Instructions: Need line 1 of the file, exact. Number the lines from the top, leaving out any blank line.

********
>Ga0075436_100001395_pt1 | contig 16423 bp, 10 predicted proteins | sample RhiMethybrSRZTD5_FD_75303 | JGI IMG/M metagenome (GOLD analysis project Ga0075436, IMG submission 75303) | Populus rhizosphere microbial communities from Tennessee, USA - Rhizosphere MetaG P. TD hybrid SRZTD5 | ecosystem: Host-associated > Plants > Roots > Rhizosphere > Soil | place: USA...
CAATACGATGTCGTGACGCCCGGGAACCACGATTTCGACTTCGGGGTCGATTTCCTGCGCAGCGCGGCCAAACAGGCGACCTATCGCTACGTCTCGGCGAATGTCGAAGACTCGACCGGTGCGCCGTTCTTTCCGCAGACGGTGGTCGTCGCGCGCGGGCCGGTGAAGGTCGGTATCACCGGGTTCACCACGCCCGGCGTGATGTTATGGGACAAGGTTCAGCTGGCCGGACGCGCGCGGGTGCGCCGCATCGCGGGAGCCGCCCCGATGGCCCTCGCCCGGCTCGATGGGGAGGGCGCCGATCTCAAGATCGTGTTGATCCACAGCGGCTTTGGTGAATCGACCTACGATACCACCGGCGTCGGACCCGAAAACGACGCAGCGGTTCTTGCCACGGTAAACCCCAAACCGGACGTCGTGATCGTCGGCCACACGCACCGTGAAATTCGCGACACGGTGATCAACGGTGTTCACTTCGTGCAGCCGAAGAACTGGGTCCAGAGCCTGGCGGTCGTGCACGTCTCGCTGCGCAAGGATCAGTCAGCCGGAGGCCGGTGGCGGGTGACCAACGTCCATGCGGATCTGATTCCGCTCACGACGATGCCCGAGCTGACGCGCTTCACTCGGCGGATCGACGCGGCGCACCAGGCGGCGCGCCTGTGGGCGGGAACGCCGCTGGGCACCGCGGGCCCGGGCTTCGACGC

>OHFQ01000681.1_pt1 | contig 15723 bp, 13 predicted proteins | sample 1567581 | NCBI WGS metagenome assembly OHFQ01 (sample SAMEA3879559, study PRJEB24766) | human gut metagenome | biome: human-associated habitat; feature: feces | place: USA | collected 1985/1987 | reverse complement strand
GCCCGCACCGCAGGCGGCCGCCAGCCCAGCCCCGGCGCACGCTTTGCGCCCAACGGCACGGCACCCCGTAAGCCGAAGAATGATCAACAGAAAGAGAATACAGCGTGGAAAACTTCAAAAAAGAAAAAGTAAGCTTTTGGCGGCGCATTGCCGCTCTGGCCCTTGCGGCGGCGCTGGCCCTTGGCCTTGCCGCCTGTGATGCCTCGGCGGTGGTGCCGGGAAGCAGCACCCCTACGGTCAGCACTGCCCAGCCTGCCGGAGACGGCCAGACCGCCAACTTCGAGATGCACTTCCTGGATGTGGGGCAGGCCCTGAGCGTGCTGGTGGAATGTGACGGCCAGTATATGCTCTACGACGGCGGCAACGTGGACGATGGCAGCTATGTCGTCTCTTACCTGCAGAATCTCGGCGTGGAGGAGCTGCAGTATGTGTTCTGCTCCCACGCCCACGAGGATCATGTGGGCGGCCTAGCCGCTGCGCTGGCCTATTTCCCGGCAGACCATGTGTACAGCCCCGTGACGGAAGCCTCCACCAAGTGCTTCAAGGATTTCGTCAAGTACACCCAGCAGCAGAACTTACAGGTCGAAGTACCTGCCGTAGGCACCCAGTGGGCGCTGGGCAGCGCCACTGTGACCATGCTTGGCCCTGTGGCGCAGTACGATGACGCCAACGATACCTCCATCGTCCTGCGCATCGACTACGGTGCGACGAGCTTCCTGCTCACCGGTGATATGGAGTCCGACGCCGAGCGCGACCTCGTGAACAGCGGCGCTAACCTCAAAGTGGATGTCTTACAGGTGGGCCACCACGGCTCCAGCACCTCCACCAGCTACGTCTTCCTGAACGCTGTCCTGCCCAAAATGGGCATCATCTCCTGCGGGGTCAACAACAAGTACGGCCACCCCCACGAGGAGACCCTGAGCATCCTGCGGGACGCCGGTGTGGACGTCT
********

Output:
>Ga0075436_100001395_pt1 | contig 16423 bp, 10 predicted proteins | sample RhiMethybrSRZTD5_FD_75303 | JGI IMG/M metagenome (GOLD analysis project Ga0075436, IMG submission 75303) | Populus rhizosphere microbial communities from Tennessee, USA - Rhizosphere MetaG P. TD hybrid SRZTD5 | ecosystem: Host-associated > Plants > Roots > Rhizosphere > Soil | place: USA...